ACCPAK020 - 6 Pounder 7 Cwt


ACC PACK020; The Ordnance Quick-Firing 6-pounder 7 cwt, or just 6 pounder, was a British 57 mm gun, serving as a primary anti-tank gun of the British Army during World War II, as well as the main armament for a number of armoured fighting vehicles. Although planned before the start of WW2 It did not reach service until the North African campaign in April 1942. This was in part due to the urgent need for re-equipping the British army after Dunkirk with anti-tank weapons, it was estimated that 600 x 2 pounders could be manufactured for 100 x 6 pounders, this and delays with the carriage design meant production with the 2 pounder carried on as an interim measure. However once introduced it quickly replaced the obsolete 2 pounder in the anti-tank role, allowing the 25 pounder gun to revert to its intended indirect artillery role. Unlike the 2-pounder, the new gun was mounted on a conventional two-wheeled split trail carriage. The first mass production variant he Mk II differed from the pre-production Mk I in having a shorter L/43 barrel, because of a shortage of suitable lathes. The subsequent Mk IV was fitted with a L/50 barrel, with muzzle brake. Optional side shields were issued to give the crew better protection, but were apparently rarely used. The United States Army also adopted the 6 pounder as their primary anti-tank gun under the designation 57 mm Gun M1. The idea of manufacturing the 6 pounder in the US was expressed by the US Army Ordnance in February 1941. At that time, the US Army still favoured the 37mm Gun M3 and production was planned solely for lend lease. The US version, classified as substitute standard under the designation 57 mm Gun M1, was based on the 6 pounder Mark II, two units of which were received from the UK. However, since there was sufficient lathe capacity in the USA, the longer barrel variant could be produced from the start. Production started early in 1942 and continued until 1945. The M1A1 variant used US "Combat" tyres and wheels. The M1A2 introduced the British practice of free traverse, meaning that the gun could be traversed by the crew pushing and pulling on the breech, instead of solely geared traverse, from September 1942. The M1 was made standard issue in the Spring of 1943. Our version of the 6 Pounder comes with 2 boxes as per the pictures and 3 different shell types and is priced at $89.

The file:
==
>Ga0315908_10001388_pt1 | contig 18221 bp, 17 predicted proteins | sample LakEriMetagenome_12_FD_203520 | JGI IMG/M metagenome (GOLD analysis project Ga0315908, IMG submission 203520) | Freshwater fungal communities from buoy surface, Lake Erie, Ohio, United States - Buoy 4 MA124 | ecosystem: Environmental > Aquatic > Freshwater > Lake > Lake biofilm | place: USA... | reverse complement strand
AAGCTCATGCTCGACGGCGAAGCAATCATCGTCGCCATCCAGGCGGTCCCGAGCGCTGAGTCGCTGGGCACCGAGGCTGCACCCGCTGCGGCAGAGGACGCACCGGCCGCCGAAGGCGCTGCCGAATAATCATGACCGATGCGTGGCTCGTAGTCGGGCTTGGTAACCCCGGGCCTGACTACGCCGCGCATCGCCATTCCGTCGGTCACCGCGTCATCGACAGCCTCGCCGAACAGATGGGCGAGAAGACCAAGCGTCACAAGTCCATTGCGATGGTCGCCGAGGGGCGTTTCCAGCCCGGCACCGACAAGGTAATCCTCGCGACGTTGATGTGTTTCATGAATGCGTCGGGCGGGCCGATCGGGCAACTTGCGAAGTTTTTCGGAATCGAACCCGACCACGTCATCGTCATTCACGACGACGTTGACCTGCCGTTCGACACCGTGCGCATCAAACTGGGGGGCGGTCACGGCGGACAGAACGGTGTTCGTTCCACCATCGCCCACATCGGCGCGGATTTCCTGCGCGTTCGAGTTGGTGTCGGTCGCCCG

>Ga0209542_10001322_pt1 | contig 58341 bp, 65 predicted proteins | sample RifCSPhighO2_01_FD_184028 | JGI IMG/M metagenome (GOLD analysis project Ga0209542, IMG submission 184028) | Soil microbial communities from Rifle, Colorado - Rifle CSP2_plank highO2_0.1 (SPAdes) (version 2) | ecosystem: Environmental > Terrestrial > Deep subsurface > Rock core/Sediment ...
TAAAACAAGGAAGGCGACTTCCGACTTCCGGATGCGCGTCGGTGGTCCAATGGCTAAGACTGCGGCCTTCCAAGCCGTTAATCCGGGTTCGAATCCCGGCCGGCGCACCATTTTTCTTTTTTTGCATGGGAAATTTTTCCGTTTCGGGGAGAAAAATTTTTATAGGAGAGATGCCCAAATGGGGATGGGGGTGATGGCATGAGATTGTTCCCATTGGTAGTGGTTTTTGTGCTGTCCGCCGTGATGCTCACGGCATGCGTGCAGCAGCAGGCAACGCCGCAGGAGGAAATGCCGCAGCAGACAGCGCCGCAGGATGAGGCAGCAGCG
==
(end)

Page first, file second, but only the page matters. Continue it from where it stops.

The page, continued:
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This product was added to our catalog on Wednesday 06 December, 2017.

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